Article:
Woman of the Century/Mary Virginia Ellet Cabell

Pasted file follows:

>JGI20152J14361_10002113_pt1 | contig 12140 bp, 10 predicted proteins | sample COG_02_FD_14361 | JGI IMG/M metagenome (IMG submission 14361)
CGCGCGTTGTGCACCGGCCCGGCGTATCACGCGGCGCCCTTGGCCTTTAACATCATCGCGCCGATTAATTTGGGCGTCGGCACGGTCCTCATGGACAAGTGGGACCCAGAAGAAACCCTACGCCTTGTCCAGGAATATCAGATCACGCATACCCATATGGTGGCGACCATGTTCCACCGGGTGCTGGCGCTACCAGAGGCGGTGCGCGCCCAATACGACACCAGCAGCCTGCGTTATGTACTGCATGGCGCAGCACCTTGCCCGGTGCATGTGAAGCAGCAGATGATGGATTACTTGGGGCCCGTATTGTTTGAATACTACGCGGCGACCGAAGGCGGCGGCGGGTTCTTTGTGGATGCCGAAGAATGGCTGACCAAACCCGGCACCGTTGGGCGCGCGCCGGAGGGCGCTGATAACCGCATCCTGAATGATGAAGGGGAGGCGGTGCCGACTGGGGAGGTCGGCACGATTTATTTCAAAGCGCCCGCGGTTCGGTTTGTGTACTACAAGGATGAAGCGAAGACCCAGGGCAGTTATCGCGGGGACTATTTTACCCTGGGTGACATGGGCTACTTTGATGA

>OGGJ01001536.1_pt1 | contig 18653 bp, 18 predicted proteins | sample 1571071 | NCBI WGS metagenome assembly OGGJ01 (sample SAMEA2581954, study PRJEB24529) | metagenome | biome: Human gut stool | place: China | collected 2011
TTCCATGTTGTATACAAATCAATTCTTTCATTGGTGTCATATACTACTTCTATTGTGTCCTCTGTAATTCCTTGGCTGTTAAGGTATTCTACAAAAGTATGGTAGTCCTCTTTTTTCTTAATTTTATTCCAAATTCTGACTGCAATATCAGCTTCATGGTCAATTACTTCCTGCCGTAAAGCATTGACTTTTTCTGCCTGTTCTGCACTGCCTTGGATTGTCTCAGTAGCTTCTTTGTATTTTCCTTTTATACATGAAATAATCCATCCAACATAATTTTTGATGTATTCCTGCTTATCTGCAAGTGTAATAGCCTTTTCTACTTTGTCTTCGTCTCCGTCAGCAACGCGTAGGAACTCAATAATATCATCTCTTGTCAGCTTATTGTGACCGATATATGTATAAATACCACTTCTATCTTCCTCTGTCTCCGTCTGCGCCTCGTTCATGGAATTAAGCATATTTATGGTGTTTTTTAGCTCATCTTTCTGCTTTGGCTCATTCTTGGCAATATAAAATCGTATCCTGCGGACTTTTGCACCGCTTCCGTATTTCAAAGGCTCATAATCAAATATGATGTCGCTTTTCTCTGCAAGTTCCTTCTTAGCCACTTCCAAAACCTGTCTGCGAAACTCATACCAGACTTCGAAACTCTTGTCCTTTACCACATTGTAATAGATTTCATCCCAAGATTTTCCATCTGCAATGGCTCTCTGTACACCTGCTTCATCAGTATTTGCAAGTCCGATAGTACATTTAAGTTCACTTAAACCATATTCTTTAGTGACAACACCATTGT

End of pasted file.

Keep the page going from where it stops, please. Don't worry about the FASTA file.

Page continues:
CABELL, Mrs. Mary Virginia Ellet, educator, born at the "Point of Honor." Lynchburg, Va., the home of her maternal grandfather, Judge Daniel, 24th January, 1839. Her father, the eminent civil engineer. Charles Ellet. jr.. built the first suspension bridge in the United States, over the Schuylkill river at Philadelphia, presented the first plans for a bridge across the Mississippi river at St. Louis, and built the first bridge across the Niagara below the Falls. He first suggested and advocated a Pacific railroad, and his "temporary track" over the Blue Ridge, at Rock Fish Gap, was the most noted mountain railroad in the world. He was the author of the reservoir plan for the improvement of the Mississippi and Ohio rivers. He invented the steam-ram and constructed and commanded the steam-ram fleet in the victorious battle of Memphis, where he was mortally wounded. Mrs. Cabell's education was directed by her father. At twelve years of age she had thoroughly read Gibbon, and at fifteen she had accomplished a remarkable course of reading, and was in fluent command of the French and German languages. She accompanied her parents to Cuba, remaining there some time. She spent nearly a year at Niagara, crossing the river repeatedly m the famous "iron basket" which first conveyed men and materials, and was the first female to view the Falls from the bridge before its completion. The years of 1854 and 1855 she spent in Europe, studying history and literature. She spent art of the winters of 1860 and 1861 in Richmond, Va., where, under the guardianship of her kinsman, Hon. A. H. H. Stuart and Hon. John B. Baldwin, the two Union leaders in the convention, she followed the proceedings and heard the views of the men who weighed the measure of secession. When the unhappy decision was reached which precipitated civil war. she returned to her family in Washington. After the battle of Memphis Mrs. Ellet and her daughter were permitted to join and nurse Col. Ellet, who sank rapidly from his wound. When the fleet moved to participate in the siege of Vicksburg. Charles Rivers Ellet, who had first hoisted tile flag in Memphis, begged to accompany it. The decision was left to his sister, who sent the boy to his brief and glorious career. Col. Ellet died in Cairo, 21st June. 1862, his body was carried to Philadelphia, lay in state in Independence Hall, and was interred in Laurel Hill with military MARY VIRGINIA ELLET CABELL. honors. His wife survived him but one week. Charles Rivers Ellet died 29th October, 1862, from exposure and fatigue. The care of the two younger children and of their aged grandmother devolved upon the solitary young girl. After the war, Mary Ellet became the wife of William D. Cabell, of Virginia. In 18S8 they removed with their family of six children to Washington, D. C., and opened a school for girls, which at once won great repute as Norwood Institute, and is now increasingly prosperous. In 1890 Mrs. Cabell aided in organizing a society of the descendants of Revolutionary patriots, the Daughters of the American Revolution. At the first meeting Mrs. Harrison was elected president-general and Mrs. Cabell vice-president-general presiding. At the first Continental Congress of the order, held in Washington 22nd to 24th February, 1892, Mrs. Harrison and Mrs. Cabell were unanimously reelected.